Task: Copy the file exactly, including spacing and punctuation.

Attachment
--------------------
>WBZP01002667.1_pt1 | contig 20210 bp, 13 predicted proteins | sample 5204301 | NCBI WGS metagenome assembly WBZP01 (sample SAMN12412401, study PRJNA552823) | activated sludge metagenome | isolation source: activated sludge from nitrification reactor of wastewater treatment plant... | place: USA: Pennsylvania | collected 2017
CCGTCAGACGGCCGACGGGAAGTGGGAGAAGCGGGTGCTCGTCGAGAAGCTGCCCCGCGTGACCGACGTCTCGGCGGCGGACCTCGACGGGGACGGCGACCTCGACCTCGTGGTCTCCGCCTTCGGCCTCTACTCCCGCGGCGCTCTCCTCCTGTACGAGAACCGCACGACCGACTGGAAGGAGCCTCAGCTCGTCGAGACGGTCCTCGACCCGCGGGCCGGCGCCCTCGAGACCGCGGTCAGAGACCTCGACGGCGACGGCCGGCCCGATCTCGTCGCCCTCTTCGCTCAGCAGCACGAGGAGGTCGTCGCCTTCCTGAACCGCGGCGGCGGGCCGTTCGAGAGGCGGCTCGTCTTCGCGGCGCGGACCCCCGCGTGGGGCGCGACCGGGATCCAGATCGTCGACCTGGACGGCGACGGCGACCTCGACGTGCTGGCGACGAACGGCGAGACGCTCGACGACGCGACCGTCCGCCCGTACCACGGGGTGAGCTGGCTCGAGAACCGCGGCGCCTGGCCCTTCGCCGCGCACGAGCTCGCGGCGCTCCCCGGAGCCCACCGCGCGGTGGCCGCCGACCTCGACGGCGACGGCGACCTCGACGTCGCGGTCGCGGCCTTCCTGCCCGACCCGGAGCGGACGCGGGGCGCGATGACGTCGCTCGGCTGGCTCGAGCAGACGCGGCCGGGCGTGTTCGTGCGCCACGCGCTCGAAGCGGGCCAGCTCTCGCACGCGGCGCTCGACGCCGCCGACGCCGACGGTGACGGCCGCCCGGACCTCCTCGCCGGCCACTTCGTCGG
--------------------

>WBZP01002667.1_pt1 | contig 20210 bp, 13 predicted proteins | sample 5204301 | NCBI WGS metagenome assembly WBZP01 (sample SAMN12412401, study PRJNA552823) | activated sludge metagenome | isolation source: activated sludge from nitrification reactor of wastewater treatment plant... | place: USA: Pennsylvania | collected 2017
CCGTCAGACGGCCGACGGGAAGTGGGAGAAGCGGGTGCTCGTCGAGAAGCTGCCCCGCGTGACCGACGTCTCGGCGGCGGACCTCGACGGGGACGGCGACCTCGACCTCGTGGTCTCCGCCTTCGGCCTCTACTCCCGCGGCGCTCTCCTCCTGTACGAGAACCGCACGACCGACTGGAAGGAGCCTCAGCTCGTCGAGACGGTCCTCGACCCGCGGGCCGGCGCCCTCGAGACCGCGGTCAGAGACCTCGACGGCGACGGCCGGCCCGATCTCGTCGCCCTCTTCGCTCAGCAGCACGAGGAGGTCGTCGCCTTCCTGAACCGCGGCGGCGGGCCGTTCGAGAGGCGGCTCGTCTTCGCGGCGCGGACCCCCGCGTGGGGCGCGACCGGGATCCAGATCGTCGACCTGGACGGCGACGGCGACCTCGACGTGCTGGCGACGAACGGCGAGACGCTCGACGACGCGACCGTCCGCCCGTACCACGGGGTGAGCTGGCTCGAGAACCGCGGCGCCTGGCCCTTCGCCGCGCACGAGCTCGCGGCGCTCCCCGGAGCCCACCGCGCGGTGGCCGCCGACCTCGACGGCGACGGCGACCTCGACGTCGCGGTCGCGGCCTTCCTGCCCGACCCGGAGCGGACGCGGGGCGCGATGACGTCGCTCGGCTGGCTCGAGCAGACGCGGCCGGGCGTGTTCGTGCGCCACGCGCTCGAAGCGGGCCAGCTCTCGCACGCGGCGCTCGACGCCGCCGACGCCGACGGTGACGGCCGCCCGGACCTCCTCGCCGGCCACTTCGTCGG